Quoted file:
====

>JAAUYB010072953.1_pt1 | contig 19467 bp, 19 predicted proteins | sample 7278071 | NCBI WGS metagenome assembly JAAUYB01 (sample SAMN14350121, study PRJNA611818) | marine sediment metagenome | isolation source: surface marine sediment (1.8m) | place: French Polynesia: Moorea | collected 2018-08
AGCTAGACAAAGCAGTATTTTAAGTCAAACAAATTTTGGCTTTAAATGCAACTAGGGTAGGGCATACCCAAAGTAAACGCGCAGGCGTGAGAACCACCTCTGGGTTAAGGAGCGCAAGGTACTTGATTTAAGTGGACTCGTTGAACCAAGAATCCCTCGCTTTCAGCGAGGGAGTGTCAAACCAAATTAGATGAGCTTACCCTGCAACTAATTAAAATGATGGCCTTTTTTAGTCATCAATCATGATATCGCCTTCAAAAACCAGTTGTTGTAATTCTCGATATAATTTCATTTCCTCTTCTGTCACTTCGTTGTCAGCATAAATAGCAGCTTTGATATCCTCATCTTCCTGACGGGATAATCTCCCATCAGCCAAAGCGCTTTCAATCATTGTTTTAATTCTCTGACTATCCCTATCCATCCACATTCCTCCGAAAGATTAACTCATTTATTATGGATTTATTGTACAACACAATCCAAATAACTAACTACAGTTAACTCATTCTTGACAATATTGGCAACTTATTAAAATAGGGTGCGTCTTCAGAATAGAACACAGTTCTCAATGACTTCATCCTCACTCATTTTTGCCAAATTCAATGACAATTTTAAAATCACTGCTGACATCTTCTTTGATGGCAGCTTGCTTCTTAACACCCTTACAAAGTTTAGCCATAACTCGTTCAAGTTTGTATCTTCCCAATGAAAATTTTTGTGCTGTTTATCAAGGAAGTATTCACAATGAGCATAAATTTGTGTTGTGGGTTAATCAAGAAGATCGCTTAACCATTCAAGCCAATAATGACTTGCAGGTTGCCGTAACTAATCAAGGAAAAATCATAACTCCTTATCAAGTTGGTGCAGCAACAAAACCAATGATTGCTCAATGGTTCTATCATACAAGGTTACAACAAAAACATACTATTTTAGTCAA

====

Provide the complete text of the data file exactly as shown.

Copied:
>JAAUYB010072953.1_pt1 | contig 19467 bp, 19 predicted proteins | sample 7278071 | NCBI WGS metagenome assembly JAAUYB01 (sample SAMN14350121, study PRJNA611818) | marine sediment metagenome | isolation source: surface marine sediment (1.8m) | place: French Polynesia: Moorea | collected 2018-08
AGCTAGACAAAGCAGTATTTTAAGTCAAACAAATTTTGGCTTTAAATGCAACTAGGGTAGGGCATACCCAAAGTAAACGCGCAGGCGTGAGAACCACCTCTGGGTTAAGGAGCGCAAGGTACTTGATTTAAGTGGACTCGTTGAACCAAGAATCCCTCGCTTTCAGCGAGGGAGTGTCAAACCAAATTAGATGAGCTTACCCTGCAACTAATTAAAATGATGGCCTTTTTTAGTCATCAATCATGATATCGCCTTCAAAAACCAGTTGTTGTAATTCTCGATATAATTTCATTTCCTCTTCTGTCACTTCGTTGTCAGCATAAATAGCAGCTTTGATATCCTCATCTTCCTGACGGGATAATCTCCCATCAGCCAAAGCGCTTTCAATCATTGTTTTAATTCTCTGACTATCCCTATCCATCCACATTCCTCCGAAAGATTAACTCATTTATTATGGATTTATTGTACAACACAATCCAAATAACTAACTACAGTTAACTCATTCTTGACAATATTGGCAACTTATTAAAATAGGGTGCGTCTTCAGAATAGAACACAGTTCTCAATGACTTCATCCTCACTCATTTTTGCCAAATTCAATGACAATTTTAAAATCACTGCTGACATCTTCTTTGATGGCAGCTTGCTTCTTAACACCCTTACAAAGTTTAGCCATAACTCGTTCAAGTTTGTATCTTCCCAATGAAAATTTTTGTGCTGTTTATCAAGGAAGTATTCACAATGAGCATAAATTTGTGTTGTGGGTTAATCAAGAAGATCGCTTAACCATTCAAGCCAATAATGACTTGCAGGTTGCCGTAACTAATCAAGGAAAAATCATAACTCCTTATCAAGTTGGTGCAGCAACAAAACCAATGATTGCTCAATGGTTCTATCATACAAGGTTACAACAAAAACATACTATTTTAGTCAA